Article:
January 4, 2019
Options can be an intimidating financial instrument, but they needn’t be viewed that way. Yes, there are complex option strategies and inherent risks associated with options, even with exchange-traded puts and calls. However, one strategy that could potentially enhance portfolio returns with limited risk is covered call writing. In fact, this is the one option trading strategy that’s allowed in individual retirement accounts.
First a few basics on options. A call is an option that allows the buyer the option to purchase 100 shares of stock at a specific price, while also obligating the seller of the option to sell 100 shares of stock at a specific price. The buys of the call pays the seller a price (the option premium) for the ability to buy the stock at a set price, while the seller receives the premium in exchange for committing to sell the stock at the agreed upon price (the strike price). The effect of this transaction and associated exposure is as follows:
The buyer of the call option: pays the premium (which may be lost if the underlying stock does not rise in price sufficiently over the strike price) and if they exercise the option, would be required to buy from the option seller the 100 shares of stock at the strike price. In effect, the call buyer is bullish on the stock’s appreciation potential, but the option allows the buyer more flexibility in taking advantage of that appreciation potential.
The seller (or writer) of the call option: would receive the premium from the buyer (the writer gets to keep this cash no matter what happens next) and would be obligated to sell 100 shares of stock at the strike price should the buyer of the call decide to exercise the option. The writer of the call is exchanging their potential upside on their stock investment for some cash today.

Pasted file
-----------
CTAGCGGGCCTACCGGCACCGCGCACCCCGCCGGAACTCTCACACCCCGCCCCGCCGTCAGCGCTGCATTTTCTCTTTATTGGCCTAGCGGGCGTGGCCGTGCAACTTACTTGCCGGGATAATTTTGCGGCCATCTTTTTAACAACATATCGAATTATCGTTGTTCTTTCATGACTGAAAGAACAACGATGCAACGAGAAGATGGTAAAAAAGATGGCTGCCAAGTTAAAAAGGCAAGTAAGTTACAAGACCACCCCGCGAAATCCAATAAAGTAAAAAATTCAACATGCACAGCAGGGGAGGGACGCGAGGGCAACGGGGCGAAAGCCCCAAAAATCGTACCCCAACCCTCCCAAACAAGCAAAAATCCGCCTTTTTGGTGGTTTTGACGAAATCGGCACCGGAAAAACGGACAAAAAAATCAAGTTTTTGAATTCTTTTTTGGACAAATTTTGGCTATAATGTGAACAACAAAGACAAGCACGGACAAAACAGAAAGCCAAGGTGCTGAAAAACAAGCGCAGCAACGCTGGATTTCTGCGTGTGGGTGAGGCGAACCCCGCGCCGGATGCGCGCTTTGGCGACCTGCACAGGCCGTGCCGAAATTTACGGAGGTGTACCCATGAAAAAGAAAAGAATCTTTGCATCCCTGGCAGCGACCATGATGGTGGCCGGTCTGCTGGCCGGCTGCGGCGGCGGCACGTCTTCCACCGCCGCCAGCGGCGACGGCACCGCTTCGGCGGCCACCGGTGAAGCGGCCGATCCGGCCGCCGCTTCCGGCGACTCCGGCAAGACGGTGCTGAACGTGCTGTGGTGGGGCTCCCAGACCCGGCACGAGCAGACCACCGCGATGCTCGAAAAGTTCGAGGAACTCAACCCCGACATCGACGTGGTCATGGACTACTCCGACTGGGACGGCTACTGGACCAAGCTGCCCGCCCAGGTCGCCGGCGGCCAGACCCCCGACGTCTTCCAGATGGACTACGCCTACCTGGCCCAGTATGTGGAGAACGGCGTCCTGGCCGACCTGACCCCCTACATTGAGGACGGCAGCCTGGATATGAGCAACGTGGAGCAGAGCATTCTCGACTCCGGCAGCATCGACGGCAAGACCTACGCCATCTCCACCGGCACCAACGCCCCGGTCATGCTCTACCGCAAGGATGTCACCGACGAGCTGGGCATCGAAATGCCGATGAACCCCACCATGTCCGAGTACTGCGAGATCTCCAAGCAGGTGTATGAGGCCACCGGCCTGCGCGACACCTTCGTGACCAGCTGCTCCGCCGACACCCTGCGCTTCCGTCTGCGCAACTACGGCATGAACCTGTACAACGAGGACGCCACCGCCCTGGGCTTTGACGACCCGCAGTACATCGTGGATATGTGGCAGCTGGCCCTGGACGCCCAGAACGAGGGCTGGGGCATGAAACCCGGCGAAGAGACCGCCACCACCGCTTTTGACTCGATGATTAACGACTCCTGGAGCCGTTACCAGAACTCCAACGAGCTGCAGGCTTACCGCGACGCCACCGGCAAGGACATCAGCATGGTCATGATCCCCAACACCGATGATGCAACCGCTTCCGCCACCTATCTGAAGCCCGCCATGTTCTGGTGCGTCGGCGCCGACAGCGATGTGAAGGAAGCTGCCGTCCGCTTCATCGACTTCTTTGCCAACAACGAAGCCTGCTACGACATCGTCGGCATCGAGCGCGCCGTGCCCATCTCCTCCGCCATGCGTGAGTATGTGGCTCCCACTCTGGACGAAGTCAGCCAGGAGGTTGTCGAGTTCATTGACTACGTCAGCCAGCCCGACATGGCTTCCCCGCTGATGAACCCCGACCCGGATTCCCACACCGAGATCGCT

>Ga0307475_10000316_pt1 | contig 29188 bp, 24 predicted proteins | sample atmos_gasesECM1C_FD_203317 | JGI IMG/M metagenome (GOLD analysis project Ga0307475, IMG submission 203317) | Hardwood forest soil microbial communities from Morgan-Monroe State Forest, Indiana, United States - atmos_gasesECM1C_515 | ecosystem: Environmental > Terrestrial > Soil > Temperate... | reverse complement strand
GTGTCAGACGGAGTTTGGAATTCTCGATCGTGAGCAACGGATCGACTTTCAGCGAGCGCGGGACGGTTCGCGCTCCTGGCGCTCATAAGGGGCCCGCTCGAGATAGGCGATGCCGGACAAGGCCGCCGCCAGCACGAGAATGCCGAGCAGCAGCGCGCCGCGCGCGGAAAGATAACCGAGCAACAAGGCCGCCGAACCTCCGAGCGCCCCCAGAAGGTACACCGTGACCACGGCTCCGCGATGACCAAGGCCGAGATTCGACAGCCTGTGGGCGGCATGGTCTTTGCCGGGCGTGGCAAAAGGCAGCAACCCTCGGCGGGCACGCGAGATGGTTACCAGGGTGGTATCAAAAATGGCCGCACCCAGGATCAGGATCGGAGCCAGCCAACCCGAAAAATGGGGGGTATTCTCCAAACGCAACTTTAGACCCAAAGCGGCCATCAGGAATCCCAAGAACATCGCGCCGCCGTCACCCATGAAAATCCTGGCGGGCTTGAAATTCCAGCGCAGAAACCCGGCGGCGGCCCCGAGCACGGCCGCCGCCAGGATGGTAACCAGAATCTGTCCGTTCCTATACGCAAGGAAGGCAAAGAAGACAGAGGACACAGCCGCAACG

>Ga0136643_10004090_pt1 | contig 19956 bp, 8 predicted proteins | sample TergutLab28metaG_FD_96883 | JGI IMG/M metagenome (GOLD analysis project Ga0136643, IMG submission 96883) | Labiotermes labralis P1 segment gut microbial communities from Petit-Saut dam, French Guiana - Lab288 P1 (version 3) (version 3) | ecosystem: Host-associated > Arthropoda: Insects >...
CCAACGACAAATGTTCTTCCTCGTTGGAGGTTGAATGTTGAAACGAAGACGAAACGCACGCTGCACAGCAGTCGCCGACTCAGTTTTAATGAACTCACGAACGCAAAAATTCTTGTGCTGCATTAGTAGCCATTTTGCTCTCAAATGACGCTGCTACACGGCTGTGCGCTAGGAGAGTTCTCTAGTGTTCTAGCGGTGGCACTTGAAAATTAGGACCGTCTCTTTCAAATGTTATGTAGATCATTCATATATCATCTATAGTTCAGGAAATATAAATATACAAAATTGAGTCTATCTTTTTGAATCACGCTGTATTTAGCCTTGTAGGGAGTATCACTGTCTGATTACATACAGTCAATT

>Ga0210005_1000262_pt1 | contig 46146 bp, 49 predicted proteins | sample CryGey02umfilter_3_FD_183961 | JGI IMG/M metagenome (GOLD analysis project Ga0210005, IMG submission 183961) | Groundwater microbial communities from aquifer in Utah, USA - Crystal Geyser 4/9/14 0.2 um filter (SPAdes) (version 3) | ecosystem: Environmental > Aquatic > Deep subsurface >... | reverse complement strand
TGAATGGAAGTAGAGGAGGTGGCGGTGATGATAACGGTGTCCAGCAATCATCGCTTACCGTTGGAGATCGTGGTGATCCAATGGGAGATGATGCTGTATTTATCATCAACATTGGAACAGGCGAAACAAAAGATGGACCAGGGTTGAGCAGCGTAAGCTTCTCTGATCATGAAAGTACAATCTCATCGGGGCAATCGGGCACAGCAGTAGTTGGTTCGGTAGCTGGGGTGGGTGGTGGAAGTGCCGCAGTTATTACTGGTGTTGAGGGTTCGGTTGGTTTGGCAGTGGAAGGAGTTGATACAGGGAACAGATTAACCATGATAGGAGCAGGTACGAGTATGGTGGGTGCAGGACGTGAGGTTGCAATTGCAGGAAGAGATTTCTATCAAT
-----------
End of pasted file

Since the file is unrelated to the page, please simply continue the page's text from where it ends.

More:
How this might work in practice. Suppose I have 100 shares of Ford Motor Company Tii:F) stock in my account. The stock currently trades for approximately $10 per share and pays a dividend of $0.60 per year, for a 6% dividend yield. Now I could be happy just sitting on my $1,000 in Ford stock and collecting my $15 dividend each quarter. Or I can try to enhance my returns by writing covered calls. Currently the March 2019 call with a strike price of $11 has a premium of $0.29. So in exchange for a $29 premium, I am giving up all upside beyond the strike price. So if Ford goes to $15 by the expiration of the March option, I will sell for $11 and received $30 in dividends but I give up the extra $4 I would have received had I not written the call. Conversely if the stock goes nowhere for the next 6 months, I still have my 100 shares worth $10, plus $30 in dividends, plus an additional $29 in option premium, raising my total return from 6% annualized ($30 ÷ $1,000 x 2) to 11.8% annualized (($30+$29) ÷ $1,000 x 2). Of course, if the stock price goes down, I will still incur the losses, but those will at least be partially mitigated by the premium received.
Volatility typically has a direct relationship with option premiums, so if you are considering writing a call on a more volatile stock, the premium you receive will likely be higher, but so will the likelihood of missing upside potential if the shares are called away.
Dividend paying stocks are typically less volatile, resulting in lower option premiums, but this might be offset by both the receipt of dividends and the lower likelihood of the stock being called away.
Ultimately there may be tax consequences for covered call writing, which makes doing so in a tax-deferred account like an IRA more convenient. Ultimately, writing covered calls may be an easy (I actually wrote a call against a position in my IRA account while writing this) way to enhance your returns over the long run.
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